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The term GPS means Global Positioning System (GPS) which is a satellite-based navigation system consisting of about 24 satellites that identify and locate precisely the exact position of an individual or any object on earth.
The GPS enabled satellites work in all weather conditions anywhere in the world, 24 hours a day, with no subscription fees or setup charges. The U.S. Department of Defense (USDOD) had initially launched a few satellites into earth orbit primarily for military use; they were made available for civilian use in the late 1980s. Currently there are 31 GPS satellites orbiting the earth with 3 satellites ready for launch when needed.
In 1973, the idea of a Global Positioning System (GPS), initially named NAVSTAR, was developed by the United States Department of Defense (USDOD). As mentioned above, this technology was primarily for military use and was later made available for civilian use in the late 1980s. GPS technology owes its progress and advancement to three people who are acknowledged by the scientific community to have been clearly associated with the invention of this revolutionary technology.
Roger L. Easton, the former head of the Naval Research Laboratory's Space Application Branch, was the brain behind various engineering applications and technologies that led to the development of the GPS. Another luminary in the development of the GPS was Ivan Getting, who was the founding president of the Aerospace Corporation in the USA. Getting was credited for enhancing the satellite system to enable precision data in the tracking and monitoring of moving objects on earth that range from vehicles to missiles. Another luminary in the GPS field is Bradford Parkinson, commonly referred to as the 'The Father of GPS'; Bradford was the chief designer and implementer of the GPS in regard to its engineering evolution and development.
The Global Positioning System (GPS) consists of 3 sections, first of which are the earth orbiting satellites; second, the command, control and monitoring centers that are responsible for the techno-management of the GPS technology and the orbiting paths of the GPS satellites; and third, GPS receivers operated by individuals and industries.
There are a total of 31 satellites revolving around the earth in their pre-determined orbits. At any given time on the planet, there are a minimum of 4 GPS satellites that are focused on a given geographic area on planet earth. Each GPS enabled satellite photographs and records stationery as well as moving objects and then transmits the data about the objects' current position, speed of movement, and time of video-graph at regular time intervals.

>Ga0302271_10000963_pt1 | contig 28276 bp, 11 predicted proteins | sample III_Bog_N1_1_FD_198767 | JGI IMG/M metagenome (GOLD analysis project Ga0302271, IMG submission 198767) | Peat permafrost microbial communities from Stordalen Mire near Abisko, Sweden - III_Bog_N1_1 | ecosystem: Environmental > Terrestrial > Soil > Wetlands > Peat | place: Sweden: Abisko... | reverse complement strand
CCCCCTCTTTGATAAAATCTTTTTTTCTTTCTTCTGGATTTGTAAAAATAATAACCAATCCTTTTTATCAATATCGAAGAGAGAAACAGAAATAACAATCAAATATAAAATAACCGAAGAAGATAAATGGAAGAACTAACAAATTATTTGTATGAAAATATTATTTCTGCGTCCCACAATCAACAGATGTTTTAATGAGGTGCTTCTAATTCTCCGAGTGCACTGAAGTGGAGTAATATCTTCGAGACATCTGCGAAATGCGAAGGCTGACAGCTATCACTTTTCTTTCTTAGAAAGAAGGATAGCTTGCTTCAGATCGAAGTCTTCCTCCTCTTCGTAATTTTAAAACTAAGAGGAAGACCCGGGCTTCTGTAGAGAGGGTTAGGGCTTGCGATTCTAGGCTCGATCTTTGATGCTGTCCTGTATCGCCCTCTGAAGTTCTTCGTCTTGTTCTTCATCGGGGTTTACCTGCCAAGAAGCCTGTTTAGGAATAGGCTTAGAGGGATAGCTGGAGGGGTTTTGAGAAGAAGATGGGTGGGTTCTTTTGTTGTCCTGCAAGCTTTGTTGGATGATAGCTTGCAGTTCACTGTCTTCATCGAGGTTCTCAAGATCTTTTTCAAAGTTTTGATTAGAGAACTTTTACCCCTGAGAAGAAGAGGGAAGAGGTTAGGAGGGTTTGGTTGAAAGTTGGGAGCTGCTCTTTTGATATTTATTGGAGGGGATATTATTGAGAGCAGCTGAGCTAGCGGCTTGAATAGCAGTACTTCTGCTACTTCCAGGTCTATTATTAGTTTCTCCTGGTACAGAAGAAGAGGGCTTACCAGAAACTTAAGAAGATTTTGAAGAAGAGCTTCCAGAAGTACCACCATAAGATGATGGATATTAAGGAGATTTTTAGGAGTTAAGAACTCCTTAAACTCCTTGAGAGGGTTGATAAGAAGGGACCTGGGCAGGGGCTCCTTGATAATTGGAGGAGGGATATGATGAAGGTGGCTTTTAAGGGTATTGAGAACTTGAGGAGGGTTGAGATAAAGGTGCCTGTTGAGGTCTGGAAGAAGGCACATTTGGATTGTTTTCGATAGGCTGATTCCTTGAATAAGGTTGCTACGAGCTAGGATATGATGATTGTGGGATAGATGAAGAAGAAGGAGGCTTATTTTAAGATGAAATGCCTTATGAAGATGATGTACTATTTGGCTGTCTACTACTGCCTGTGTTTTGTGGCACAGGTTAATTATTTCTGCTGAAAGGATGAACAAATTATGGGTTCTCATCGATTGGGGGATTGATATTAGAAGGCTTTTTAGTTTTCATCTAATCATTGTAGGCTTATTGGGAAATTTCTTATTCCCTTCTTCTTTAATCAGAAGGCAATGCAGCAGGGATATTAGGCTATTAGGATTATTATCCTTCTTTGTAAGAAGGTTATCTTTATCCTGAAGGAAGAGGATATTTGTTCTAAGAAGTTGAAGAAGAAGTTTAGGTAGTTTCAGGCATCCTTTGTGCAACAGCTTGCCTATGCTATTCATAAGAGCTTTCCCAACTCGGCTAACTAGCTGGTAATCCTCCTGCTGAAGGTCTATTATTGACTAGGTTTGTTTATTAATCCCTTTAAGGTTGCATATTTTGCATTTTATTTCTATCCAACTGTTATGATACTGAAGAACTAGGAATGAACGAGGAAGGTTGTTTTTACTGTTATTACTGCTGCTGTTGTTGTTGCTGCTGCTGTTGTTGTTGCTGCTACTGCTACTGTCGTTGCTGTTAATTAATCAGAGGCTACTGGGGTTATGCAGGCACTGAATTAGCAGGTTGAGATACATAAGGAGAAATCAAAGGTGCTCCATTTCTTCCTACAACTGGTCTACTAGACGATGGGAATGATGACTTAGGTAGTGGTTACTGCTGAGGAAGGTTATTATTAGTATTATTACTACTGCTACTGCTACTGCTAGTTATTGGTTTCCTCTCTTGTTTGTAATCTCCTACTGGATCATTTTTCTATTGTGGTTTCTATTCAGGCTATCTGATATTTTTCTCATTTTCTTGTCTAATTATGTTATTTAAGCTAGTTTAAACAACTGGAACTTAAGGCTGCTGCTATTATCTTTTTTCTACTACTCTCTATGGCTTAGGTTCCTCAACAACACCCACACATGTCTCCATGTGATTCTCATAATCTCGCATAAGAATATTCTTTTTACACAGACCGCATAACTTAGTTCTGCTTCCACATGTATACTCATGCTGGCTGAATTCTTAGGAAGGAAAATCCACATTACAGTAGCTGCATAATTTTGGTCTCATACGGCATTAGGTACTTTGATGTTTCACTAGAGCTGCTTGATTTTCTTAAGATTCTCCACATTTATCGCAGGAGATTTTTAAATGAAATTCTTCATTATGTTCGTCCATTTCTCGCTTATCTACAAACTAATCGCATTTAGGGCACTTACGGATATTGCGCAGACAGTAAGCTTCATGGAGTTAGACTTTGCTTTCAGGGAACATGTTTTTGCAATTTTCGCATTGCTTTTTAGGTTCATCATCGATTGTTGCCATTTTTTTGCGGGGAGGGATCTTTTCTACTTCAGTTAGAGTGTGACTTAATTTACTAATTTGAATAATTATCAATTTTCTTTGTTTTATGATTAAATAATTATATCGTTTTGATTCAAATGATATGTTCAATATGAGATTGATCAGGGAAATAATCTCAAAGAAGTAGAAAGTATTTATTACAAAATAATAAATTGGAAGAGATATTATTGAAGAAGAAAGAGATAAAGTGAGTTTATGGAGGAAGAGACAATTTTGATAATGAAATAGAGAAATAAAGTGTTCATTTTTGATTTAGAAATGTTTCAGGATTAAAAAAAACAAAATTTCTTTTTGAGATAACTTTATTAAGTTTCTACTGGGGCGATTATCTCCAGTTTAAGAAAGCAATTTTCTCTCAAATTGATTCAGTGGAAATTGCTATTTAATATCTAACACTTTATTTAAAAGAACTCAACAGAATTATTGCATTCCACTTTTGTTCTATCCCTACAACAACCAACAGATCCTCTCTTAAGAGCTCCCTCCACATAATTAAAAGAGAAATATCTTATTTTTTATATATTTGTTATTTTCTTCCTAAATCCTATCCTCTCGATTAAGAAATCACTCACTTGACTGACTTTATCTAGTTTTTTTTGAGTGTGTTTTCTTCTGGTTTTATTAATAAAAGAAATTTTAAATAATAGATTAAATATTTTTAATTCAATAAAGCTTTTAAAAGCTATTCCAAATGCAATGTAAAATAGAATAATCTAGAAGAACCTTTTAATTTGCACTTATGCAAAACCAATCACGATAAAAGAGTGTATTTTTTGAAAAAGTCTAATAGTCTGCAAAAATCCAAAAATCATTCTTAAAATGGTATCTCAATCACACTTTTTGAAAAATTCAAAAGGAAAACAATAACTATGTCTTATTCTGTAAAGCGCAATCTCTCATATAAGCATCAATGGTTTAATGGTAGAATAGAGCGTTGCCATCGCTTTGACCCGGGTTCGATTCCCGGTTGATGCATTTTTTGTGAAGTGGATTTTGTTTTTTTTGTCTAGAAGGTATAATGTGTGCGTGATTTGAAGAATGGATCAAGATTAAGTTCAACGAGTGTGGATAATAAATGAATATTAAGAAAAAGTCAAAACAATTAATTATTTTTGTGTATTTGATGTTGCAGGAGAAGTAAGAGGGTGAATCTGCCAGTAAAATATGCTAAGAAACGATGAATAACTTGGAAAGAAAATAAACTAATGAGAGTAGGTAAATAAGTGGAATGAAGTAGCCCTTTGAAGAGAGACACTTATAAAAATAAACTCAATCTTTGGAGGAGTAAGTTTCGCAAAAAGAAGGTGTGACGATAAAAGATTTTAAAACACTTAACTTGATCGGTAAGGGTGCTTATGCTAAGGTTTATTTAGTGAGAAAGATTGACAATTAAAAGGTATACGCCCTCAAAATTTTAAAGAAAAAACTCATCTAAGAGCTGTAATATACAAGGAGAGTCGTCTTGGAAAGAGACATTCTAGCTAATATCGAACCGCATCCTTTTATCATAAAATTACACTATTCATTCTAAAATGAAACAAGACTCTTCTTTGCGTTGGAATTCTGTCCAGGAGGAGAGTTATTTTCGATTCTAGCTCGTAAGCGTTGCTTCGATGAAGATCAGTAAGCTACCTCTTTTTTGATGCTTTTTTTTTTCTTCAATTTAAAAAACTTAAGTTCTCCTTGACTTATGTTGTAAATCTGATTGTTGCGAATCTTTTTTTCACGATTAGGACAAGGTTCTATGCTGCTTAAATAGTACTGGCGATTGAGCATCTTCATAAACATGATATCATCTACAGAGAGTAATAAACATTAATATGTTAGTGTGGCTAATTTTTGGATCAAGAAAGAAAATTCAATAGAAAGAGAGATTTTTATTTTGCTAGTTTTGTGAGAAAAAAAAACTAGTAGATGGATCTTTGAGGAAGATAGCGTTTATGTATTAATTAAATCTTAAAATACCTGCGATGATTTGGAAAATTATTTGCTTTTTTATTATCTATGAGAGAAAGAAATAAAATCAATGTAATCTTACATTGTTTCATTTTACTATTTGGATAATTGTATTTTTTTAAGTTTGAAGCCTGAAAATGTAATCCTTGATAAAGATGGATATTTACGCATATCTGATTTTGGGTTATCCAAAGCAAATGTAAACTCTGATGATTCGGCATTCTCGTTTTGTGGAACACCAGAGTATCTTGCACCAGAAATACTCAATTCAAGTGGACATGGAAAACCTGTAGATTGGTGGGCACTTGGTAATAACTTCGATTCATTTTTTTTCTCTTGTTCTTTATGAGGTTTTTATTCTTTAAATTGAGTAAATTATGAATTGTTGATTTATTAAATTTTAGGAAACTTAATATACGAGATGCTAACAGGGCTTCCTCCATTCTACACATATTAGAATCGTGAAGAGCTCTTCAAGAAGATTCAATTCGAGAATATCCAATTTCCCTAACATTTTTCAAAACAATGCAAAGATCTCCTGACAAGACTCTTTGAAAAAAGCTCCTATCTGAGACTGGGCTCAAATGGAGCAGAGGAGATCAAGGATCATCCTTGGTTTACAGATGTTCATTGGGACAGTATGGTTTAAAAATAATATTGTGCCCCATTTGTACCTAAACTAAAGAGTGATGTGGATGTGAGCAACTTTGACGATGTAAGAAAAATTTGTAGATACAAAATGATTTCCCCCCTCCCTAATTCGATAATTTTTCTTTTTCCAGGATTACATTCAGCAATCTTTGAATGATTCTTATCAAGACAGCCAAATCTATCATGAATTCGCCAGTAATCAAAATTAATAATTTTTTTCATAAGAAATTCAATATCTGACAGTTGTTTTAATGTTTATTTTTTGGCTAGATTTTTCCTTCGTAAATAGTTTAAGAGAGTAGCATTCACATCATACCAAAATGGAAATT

These GPS enabled satellites transmit the data signals to the GPS receptors on various handsets at the speed of light: the digitized data are detected by the GPS hand-set receiver and translated to visual images; the handset receptors calculates the orbiting satellite distance which is premised on the time interval of the received digital data, that is between data transmission and data reception.
Once the handset receptors acquires all the information from the orbiting satellites focused on that particular geographical area, the GPS receiver can pinpoint the exact location of the earth based object/s which may be stationary or mobile using a process called Trilateration.
The more the satellites that are focused on the given area, the more accurately the locations, images and speeds can be determined.
GPS tracking is the remote enabled supervision of precise locations through the use of GPS technology in order to track and monitor the location and travel routes of one or more objects by using services such as GoLocate.
GPS tracking is invaluable for police, firefighters, military and businesses that require constant supervision of moving objects such as vehicles, missiles and individuals. The GPS tracking systems normally use the Automatic Vehicle Locator (AVL) systems which employ a network of vehicles, each of which are installed with a portable radio receiver, a GPS receiver and a GPS antenna. Further, GPS technology employs interactive maps in place of static maps to determine the current situations of the roads and highways.
On May 25, 1989, the first commercial GPS trackers were launched into the consumer markets with the brand name and model no: Magellan GPS NAV 1000s. The hand held water proof device measured 8.75 x 3.5 x 2.25 inches in size, weighed 680 grams and looked like a large calculator with a rotating antenna arm attached.
The device featured a multiline LCD display but had a comparatively low operational time of just a few hours. Just as was the case when the simple hand held calculators came with a high price tag at the time of their launch, the GPS handset retailed at USD $3,000.
In 1990,the celebrated car manufacturer, Mazda, launched its Eunos Cosmo model with a built-in GPS navigation system, the first car to come with the GPS tracking facility. Later in 1999, Benefon, a mobile phone manufacturer, launched the first commercially-available built-in GPS technology mobile phone.
In the same year, Casio launched the first ever GPS wrist watch called the Casio GPS. Ever since, GPS technology rapidly became a household word with every smart phone and smart wristwatch boasting of GPS enabled technology.